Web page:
ISSI group meets in Bern

The ISSI team (International Space Science Institute), led by Dr. Martino Marisaldi of the Birkeland Centre for Space Science, met in Bern, Switzerland on the week of August 12, 2019. The international team met to discuss the future of Terrestrial Gamma-ray Flashes (TGFs) research.

Thunderstorms are the birthplaces of the most energetic natural particle acceleration processes on Earth, and TGFs are the most explosive manifestation of such processes. Together, active and past TGF-observing missions have cataloged many thousands of events. However, each mission has provided only a partial view of the same phenomenon biased by different energy ranges, orbits, selection criteria and instrumental effects. Up to now, no effort has been made to provide a unified view of the TGF phenomenon by harmonizing the currently available observations in a single, comprehensive population study. One of the international team’s goal is to find out how to provide a quantitative description of the population of Terrestrial Gamma-ray Flashes (TGFs) in terms of duration, energy spectrum, fluence distribution and occurrence frequency, based on all current observations.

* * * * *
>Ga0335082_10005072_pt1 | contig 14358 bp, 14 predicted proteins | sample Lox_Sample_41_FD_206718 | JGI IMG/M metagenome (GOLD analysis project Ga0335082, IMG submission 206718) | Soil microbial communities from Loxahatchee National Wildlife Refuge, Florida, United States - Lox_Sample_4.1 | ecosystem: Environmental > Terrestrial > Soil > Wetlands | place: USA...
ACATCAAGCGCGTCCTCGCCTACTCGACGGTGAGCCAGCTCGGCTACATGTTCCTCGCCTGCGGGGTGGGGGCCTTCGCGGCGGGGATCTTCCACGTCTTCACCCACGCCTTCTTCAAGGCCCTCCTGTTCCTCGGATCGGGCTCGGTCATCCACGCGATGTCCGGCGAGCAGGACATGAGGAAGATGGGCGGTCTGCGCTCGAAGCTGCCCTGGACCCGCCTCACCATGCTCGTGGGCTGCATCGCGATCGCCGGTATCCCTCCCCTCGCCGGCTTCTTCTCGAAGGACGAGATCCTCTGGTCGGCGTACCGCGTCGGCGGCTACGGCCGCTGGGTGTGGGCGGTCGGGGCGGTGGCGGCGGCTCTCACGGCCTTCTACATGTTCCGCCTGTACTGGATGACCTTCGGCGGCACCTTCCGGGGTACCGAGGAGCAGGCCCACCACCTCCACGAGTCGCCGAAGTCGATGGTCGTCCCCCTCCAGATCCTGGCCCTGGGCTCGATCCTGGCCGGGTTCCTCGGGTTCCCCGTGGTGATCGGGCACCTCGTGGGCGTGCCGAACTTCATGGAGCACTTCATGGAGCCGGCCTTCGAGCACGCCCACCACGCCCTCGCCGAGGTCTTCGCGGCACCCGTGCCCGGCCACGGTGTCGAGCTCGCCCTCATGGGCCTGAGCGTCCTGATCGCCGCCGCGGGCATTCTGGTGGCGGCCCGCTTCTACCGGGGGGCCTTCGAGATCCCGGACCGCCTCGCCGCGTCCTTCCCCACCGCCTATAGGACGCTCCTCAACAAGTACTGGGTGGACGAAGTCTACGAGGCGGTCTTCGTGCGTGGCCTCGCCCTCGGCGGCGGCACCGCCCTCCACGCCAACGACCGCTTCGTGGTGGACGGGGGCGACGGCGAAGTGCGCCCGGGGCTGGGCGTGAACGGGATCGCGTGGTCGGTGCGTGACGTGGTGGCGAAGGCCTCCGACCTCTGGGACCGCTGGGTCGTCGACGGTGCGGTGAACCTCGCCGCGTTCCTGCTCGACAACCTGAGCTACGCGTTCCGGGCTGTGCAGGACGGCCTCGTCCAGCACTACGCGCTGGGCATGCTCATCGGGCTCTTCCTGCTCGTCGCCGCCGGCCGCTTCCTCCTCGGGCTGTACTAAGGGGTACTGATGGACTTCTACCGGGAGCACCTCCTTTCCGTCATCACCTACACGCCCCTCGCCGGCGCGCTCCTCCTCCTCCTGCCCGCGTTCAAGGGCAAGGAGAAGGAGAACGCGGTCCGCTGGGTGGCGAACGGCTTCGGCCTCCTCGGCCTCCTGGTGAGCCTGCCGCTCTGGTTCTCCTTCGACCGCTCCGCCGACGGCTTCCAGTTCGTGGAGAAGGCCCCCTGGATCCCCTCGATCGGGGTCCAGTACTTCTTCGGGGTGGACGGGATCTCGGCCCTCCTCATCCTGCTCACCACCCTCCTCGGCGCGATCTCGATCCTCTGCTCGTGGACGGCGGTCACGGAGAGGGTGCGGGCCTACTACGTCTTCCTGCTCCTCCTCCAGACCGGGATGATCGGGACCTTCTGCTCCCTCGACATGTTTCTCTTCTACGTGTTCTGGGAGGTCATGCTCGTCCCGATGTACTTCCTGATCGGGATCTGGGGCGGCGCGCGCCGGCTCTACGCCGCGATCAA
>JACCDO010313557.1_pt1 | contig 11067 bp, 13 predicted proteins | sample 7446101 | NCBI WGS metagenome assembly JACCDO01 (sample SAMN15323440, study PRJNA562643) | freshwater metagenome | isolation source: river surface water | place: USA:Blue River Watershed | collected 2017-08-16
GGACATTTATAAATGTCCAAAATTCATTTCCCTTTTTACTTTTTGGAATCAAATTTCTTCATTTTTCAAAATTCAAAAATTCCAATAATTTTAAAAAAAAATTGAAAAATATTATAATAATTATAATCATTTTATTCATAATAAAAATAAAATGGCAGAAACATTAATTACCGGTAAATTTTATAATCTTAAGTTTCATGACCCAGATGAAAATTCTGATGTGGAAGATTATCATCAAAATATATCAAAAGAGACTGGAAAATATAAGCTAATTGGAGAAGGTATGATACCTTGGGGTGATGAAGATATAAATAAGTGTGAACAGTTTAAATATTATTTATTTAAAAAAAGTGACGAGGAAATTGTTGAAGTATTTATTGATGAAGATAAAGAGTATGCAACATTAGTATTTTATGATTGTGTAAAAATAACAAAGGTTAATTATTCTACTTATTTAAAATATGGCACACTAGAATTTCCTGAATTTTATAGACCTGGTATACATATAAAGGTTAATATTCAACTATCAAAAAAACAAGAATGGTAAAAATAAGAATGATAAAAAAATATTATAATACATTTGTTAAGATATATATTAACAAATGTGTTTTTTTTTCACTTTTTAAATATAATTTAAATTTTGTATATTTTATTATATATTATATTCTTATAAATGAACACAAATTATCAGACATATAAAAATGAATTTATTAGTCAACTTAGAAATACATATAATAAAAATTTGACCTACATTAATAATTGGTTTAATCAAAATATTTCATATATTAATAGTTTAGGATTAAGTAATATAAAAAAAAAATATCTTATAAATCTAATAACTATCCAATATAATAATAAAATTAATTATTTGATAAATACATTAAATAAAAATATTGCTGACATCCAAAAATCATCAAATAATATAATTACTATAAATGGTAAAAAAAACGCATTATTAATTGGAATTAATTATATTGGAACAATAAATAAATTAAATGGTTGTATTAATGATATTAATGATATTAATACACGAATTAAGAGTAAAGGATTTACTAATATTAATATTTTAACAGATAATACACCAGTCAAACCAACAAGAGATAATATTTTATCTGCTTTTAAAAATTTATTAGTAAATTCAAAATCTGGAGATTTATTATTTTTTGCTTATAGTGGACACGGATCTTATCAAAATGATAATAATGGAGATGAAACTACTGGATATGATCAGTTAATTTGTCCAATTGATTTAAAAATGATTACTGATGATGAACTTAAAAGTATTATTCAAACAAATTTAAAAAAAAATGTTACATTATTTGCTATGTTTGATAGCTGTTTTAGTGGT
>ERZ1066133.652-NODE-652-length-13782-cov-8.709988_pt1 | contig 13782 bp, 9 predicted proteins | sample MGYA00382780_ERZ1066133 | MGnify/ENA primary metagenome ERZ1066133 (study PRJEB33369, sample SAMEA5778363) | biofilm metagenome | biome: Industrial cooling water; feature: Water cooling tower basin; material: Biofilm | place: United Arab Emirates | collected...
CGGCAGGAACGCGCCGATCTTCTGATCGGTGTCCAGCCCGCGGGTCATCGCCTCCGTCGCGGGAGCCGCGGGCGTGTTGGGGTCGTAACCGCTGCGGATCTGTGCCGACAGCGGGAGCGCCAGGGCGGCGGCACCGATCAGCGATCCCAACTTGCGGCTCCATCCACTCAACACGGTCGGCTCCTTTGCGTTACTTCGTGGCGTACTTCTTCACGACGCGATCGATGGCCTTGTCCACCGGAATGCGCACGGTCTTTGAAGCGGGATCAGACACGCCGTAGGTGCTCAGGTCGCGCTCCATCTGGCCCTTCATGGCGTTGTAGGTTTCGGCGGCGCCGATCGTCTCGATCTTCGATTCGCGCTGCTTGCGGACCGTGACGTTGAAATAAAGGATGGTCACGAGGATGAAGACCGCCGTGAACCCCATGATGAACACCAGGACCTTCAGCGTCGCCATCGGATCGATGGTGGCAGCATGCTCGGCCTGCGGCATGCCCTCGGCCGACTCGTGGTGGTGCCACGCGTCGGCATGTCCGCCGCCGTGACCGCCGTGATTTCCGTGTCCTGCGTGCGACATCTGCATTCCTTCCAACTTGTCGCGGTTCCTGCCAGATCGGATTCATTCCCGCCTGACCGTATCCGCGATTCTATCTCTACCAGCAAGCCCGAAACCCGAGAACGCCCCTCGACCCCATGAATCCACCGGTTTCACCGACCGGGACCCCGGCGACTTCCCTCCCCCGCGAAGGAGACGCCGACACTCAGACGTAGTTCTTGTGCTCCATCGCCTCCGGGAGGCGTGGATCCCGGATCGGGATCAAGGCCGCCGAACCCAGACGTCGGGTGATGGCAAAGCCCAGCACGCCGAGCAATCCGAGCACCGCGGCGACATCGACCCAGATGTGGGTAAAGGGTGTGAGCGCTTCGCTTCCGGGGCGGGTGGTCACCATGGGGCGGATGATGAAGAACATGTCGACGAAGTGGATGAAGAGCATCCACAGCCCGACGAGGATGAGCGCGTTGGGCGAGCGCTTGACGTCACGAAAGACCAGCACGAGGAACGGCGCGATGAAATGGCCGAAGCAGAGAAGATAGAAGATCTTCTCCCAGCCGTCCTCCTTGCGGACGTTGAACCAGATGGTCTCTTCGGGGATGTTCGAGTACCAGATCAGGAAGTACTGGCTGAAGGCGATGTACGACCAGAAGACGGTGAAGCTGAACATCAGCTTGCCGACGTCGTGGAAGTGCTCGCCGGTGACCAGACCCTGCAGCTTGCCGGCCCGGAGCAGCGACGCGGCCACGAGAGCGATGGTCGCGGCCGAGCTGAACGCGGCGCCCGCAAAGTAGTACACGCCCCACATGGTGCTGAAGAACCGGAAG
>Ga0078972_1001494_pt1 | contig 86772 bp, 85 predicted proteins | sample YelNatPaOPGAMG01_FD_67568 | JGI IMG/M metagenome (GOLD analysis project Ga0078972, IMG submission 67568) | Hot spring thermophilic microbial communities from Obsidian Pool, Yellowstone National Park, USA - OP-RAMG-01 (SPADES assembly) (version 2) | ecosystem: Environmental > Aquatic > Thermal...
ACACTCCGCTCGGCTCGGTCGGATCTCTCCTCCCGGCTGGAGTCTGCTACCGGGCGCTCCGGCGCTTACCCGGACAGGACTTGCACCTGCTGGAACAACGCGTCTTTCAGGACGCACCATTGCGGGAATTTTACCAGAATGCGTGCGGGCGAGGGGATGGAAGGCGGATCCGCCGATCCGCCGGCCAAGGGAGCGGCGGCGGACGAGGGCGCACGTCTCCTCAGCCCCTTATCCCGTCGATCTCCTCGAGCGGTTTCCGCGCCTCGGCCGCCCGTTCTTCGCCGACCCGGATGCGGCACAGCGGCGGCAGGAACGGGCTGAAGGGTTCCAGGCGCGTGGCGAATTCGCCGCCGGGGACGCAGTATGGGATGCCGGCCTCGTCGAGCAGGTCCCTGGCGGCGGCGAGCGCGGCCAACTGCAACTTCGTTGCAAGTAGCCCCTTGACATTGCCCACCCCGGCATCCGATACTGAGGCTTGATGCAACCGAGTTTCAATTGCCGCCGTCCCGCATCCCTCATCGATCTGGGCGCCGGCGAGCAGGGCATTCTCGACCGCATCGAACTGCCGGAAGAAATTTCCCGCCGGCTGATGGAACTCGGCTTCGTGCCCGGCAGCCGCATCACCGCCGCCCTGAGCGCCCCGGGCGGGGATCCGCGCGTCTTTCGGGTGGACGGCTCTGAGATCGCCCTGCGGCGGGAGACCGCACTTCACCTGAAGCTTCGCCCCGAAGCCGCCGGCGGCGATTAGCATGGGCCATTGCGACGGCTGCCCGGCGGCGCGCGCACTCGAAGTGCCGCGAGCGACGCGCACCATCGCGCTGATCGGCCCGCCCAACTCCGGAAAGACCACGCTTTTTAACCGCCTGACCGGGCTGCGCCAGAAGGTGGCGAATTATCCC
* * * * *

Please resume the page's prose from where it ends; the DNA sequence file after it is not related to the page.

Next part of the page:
This project also seeks to identify TGF science requirements not accessible by current or near-future missions as the basis for future mission proposals.

The core team includes the following:

  • Martino Marisaldi (Team leader), Birkeland Center for Space Science, University of Bergen, Norway
  • Michael Briggs, University of Alabama in Huntsville, USA
  • Sebastien Celestin, University of Orleans, France
  • Olivier Chanrion, DTU Space, Denmark
  • Steven A. Cummer, Duke University, USA
  • Joseph R. Dwyer, University of New Hampshire, USA
  • Eric J. Grove, Naval Research Laboratory, USA
  • Christoph Köhn, DTU Space, Denmark
  • Alejandro Luque Estepa, Instituto de Astrofísica de Andalucía, IAA-CSIC Granada, Spain
  • Andrew Mezentsev, Birkeland Center for Space Science, University of Bergen, Norway
  • Marco Tavani, National Institute for Astrophysics, Italy
  • Alessandro Ursi, National Institute for Astrophysics, Italy

Read more here.